Finance Professor & Author
Jeremy Siegel is the Russell E. Palmer Professor of Finance at the Wharton School of the University of Pennsylvania. He graduated from Columbia University in 1967, received his Ph.D. in Economics from the Massachusetts Institute of Technology in 1971, and spent one year as a National Science Foundation Post-Doctoral Fellow at Harvard University. Prof. Siegel taught for four years at the Graduate School of Business of the University of Chicago before joining the Wharton faculty in 1976. Read More >
Are Stocks Still Right for the Long Run?
The notion that falling stocks are penance for an economy built on indebtedness is overblown. There is nothing intrinsic in the world economy that has lost its productivity. In this speech, Prof. Jeremy Siegel, a renowned professor of finance at the Wharton School and a regular commentator for major financial publications, diagnoses the causes of the current crisis and encourages investors to take heart. Called the “Wizard of Wharton” and one of the world’s keenest financial minds, Siegel has an unshakable belief that brighter days are ahead for Wall Street. He shares his incredible insights on today’s latest financial news and what is ahead for not only Wall Street, but for investors and business.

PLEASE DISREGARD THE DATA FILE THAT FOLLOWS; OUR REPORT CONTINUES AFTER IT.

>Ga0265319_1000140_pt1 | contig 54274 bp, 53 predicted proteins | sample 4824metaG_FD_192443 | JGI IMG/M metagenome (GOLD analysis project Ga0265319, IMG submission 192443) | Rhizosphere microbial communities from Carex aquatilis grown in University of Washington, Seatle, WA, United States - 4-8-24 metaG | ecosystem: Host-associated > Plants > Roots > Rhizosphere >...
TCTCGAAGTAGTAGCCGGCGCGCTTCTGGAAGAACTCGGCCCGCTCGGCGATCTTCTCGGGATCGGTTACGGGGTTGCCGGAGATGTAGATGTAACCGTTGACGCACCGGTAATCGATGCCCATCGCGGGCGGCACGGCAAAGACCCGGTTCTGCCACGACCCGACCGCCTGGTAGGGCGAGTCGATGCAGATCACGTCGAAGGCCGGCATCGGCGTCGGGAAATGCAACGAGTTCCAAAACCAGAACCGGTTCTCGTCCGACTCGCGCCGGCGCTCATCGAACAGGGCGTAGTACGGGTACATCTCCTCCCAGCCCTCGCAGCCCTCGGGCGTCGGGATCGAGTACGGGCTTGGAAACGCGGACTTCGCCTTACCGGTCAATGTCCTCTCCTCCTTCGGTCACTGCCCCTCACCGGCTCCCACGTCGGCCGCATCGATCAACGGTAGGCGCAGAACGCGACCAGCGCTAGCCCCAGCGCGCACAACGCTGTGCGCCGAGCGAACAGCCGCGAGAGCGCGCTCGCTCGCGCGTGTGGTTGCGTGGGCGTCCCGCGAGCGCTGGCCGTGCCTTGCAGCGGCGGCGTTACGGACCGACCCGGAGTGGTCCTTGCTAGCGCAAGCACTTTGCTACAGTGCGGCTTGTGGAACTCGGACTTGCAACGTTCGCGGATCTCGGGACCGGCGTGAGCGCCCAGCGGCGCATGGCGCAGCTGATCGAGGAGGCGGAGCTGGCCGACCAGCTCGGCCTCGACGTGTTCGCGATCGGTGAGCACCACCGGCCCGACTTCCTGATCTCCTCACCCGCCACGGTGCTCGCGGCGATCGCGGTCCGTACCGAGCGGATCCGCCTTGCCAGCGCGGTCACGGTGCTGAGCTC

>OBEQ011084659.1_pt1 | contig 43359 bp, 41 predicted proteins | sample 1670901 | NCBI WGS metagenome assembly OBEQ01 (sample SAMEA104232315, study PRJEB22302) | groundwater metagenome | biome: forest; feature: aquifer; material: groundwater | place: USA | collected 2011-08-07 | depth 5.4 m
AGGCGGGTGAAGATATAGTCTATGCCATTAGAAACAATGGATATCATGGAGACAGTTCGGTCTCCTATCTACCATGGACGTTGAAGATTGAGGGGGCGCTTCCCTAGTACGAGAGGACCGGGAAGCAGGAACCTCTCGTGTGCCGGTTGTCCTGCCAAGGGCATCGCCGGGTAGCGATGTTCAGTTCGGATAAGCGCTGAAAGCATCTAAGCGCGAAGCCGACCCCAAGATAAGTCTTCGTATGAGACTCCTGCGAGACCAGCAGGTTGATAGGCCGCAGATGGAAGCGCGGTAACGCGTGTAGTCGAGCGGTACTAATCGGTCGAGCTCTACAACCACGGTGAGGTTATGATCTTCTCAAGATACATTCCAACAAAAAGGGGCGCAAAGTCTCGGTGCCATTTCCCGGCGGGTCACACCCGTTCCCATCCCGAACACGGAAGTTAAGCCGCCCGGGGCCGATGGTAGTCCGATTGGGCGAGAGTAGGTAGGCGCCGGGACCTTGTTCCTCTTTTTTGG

As the global marketplace blossoms into a reality, investors need to understand its perils and pitfalls. Is Asia becoming an economic powerhouse, or merely a paper tiger? How do quickly growing countries trap investors into poor returns? Jeremy Siegel gives an overview of what lies ahead for international investors as the borderless economy begins to emerge.
Given the current market, doubt in the soundness of the stock market has crept in among investors. Jeremy Siegel takes a critical look at current and future earnings of the S&P 500 Index and reviews historical returns and what investors should expect from their investments today.
How should we value stocks in today's market? What level of PE can current companies justify? Jeremy Siegel examines warranted price-to-earnings ratios by looking back at the original Nifty-Fifty.